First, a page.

- Hardcover: 432 pages
- Publisher: W. W. Norton & Company; 1 edition (June 14, 2016)
- Language: English
- ISBN-10: 0393245721
- ISBN-13: 978-0393245721
- Product Dimensions: 6.5 x 1.5 x 9.6 inches
- Shipping Weight: 1.8 pounds (View shipping rates and policies)
- Average Customer Review: 49 customer reviews
- Amazon Best Sellers Rank: #356,649 in Books (See Top 100 in Books)
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Revolution on the Hudson: New York City and the Hudson River Valley in the American War of Independence 1st Edition
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“In this fresh, vivid, and often surprising telling of the Revolutionary War, George Daughan explores the timeless theme of hubris and the critical role of geography in the making of American independence. A commanding, compelling performance by an inspired historian.”
- Evan Thomas, author of John Paul Jones and Being Nixon
“George C. Daughan’s narrative is by turns suspenseful, elegant, and moving. He entwines lucid analysis of politics and diplomacy with expertly rendered accounts of the military and naval campaigns.”
- Ian W. Toll, best-selling author of Six Frigates
“[A]n exacting account of the personal and national cost of the rebellion on both sides.”
- Paula Uruburu, New York Times Book Review
“[Daughan] deftly highlights how naval power shaped even war on land.”
- William Anthony Hay, Wall Street Journal
“In this sharply drawn narrative, Daughan offers something truly valuable: a focus on the grand scale.”
- Noah Benjamin-Pollack, National Book Review
“[An] enlightening combination of military and regional history.”
- Mark Levine, Booklist
About the Author
George C. Daughan holds a PhD from Harvard University, where he studied under Henry Kissinger. His books If By Sea and 1812: The Navy’s War won the Samuel Eliot Morison Award. He lives in New Hampshire.
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I am always impressed with research and detail that goes into his books.
Enjoy this wonderful adventure.
I was incorrect. But that’s not to say that I was necessarily disappointed. One doesn’t get far into the book to realize that Daughan’s account is going to be more far-ranging and comprehensive that the title suggests. In fact, what the reader is presented is a well-told story that (whether the author intended it or not) amounts to a strategic view of the war, particularly from the British standpoint. In discussing the give’s and take’s on both sides of the struggle, Daughan indulges in a good deal of supposition and inference, coming down hard, for instance, on Washington’s early misjudgments and especially on the British military leadership’s inability to work together (to say nothing of their relations with their London overseers), with eventually cataclysmic results. While the author’s frequent conclusory dispositions largely accord with my understanding of the actors’ strengths and weaknesses, I found Daughan’s unrelenting “rights” and “wrongs” adjudications slightly off-putting.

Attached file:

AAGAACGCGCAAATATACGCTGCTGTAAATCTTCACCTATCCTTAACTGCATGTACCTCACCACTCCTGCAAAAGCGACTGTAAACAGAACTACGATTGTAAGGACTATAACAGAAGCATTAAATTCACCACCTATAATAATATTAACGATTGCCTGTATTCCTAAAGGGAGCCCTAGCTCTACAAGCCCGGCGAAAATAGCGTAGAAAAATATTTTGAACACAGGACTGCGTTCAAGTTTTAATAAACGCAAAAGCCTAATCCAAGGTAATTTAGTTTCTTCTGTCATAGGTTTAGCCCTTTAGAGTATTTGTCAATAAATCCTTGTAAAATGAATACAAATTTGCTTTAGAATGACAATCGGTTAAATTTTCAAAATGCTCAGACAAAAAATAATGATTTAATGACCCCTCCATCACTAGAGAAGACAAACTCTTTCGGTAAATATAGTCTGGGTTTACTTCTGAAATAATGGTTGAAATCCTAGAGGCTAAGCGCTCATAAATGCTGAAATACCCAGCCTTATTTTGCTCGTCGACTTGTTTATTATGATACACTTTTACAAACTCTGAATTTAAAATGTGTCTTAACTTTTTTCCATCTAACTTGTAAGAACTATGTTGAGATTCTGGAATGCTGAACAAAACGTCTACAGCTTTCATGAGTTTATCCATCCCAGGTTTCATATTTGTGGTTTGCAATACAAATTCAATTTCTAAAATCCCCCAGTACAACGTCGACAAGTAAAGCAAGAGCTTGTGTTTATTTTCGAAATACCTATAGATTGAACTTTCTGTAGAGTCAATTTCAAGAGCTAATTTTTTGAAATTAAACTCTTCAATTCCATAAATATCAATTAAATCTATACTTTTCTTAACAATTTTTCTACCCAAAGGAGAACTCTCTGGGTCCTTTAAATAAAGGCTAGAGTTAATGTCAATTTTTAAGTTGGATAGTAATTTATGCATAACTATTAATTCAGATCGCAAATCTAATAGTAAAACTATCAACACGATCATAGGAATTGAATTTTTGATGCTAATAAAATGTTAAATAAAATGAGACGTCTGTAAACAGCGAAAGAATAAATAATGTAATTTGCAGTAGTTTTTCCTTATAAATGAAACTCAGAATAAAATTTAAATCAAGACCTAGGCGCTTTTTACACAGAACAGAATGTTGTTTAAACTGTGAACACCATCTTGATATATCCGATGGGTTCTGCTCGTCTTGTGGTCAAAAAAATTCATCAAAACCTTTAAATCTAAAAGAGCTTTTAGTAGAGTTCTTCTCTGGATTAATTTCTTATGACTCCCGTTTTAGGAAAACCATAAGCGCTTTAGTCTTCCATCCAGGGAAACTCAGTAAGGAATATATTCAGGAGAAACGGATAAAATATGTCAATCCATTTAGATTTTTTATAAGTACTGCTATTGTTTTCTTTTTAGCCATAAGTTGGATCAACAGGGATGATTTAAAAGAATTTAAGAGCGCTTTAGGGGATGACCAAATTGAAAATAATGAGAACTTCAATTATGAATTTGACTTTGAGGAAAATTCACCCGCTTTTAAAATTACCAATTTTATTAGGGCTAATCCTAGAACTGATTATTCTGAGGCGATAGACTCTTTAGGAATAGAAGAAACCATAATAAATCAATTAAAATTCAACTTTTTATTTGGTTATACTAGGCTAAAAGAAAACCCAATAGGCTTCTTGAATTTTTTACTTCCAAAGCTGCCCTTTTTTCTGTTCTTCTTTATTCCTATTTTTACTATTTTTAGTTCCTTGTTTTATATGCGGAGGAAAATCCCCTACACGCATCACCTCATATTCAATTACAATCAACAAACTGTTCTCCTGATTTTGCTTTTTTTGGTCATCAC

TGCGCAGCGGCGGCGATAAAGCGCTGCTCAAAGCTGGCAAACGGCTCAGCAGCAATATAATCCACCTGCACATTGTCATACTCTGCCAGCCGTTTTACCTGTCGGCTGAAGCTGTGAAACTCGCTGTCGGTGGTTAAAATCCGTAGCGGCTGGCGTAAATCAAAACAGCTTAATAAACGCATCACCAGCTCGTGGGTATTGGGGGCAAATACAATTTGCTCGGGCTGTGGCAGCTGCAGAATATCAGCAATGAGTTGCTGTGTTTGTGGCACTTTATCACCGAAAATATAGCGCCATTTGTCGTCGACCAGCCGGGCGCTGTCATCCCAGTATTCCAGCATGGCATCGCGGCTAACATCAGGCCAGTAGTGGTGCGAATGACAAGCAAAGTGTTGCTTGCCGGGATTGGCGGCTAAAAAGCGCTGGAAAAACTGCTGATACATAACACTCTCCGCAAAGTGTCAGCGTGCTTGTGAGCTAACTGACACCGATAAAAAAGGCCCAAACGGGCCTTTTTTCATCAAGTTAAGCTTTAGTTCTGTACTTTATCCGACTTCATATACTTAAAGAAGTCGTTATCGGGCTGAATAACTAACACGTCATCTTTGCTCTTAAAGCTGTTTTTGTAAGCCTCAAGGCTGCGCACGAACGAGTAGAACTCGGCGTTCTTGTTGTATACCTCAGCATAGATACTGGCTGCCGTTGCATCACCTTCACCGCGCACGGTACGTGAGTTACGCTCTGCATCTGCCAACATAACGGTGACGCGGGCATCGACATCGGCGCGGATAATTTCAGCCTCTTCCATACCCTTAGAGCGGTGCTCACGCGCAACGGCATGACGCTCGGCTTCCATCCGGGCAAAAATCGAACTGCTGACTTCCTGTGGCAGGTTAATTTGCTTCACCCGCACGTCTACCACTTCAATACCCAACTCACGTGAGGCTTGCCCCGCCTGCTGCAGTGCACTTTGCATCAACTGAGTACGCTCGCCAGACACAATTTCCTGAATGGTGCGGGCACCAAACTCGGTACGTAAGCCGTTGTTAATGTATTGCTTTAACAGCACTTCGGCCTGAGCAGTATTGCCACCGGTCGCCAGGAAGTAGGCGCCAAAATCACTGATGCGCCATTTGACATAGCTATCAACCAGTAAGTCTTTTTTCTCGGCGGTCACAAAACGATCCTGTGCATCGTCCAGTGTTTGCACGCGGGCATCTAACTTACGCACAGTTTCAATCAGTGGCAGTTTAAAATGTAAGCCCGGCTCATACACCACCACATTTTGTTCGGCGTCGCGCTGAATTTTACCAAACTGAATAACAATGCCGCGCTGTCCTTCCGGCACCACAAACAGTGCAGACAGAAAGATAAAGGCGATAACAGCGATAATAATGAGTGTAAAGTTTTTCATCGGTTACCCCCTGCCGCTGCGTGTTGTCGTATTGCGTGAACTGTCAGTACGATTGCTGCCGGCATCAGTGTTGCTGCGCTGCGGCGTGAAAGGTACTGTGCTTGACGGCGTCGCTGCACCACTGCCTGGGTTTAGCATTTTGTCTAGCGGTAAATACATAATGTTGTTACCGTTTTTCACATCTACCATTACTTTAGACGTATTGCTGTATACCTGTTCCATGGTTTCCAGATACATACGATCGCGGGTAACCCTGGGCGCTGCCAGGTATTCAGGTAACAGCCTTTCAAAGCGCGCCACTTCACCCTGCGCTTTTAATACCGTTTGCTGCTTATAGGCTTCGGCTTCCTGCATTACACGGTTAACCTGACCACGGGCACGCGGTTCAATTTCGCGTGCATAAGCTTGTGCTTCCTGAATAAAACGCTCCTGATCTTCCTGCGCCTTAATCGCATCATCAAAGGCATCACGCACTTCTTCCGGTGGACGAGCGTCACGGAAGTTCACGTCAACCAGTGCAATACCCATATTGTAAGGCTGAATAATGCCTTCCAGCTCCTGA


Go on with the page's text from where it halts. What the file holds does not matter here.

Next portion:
Having said all that, the author does an excellent job of relating the ebb’s and flows of the war in a relatively short work. And the lessons never learned by King George III and his ministers are once again manifest; their hilariously optimistic take on the loyalists’ willingness to rally to the Jack, never mind their fighting dispositions; the tenacity of the “rebels,” and their inconsistent but always-improving ability to fight; and, lastly, the sheer size of America which absolutely precluded the investiture and maintenance of control of any significant part of the country. And if a reader is intrigued by the wrong-headedness of Britain’s ambitions and strategic shortcomings, I highly recommend Andrew O’Shaughnessy’s “The Men Who Lost America,” a simply delightful recounting of the roles of the principal King’s actors in the loss of the continent.
So, while I was slightly disappointed by the author’s not sticking to his purported subject, I must say that I was impressed with his digression, and suggest that this would be a fine introductory work for someone new to the history of the war which would undoubtedly whet the reader’s appetite for more specialized treatments.
This fills in all the gaps in history a 75 year old Hudson River Rat needed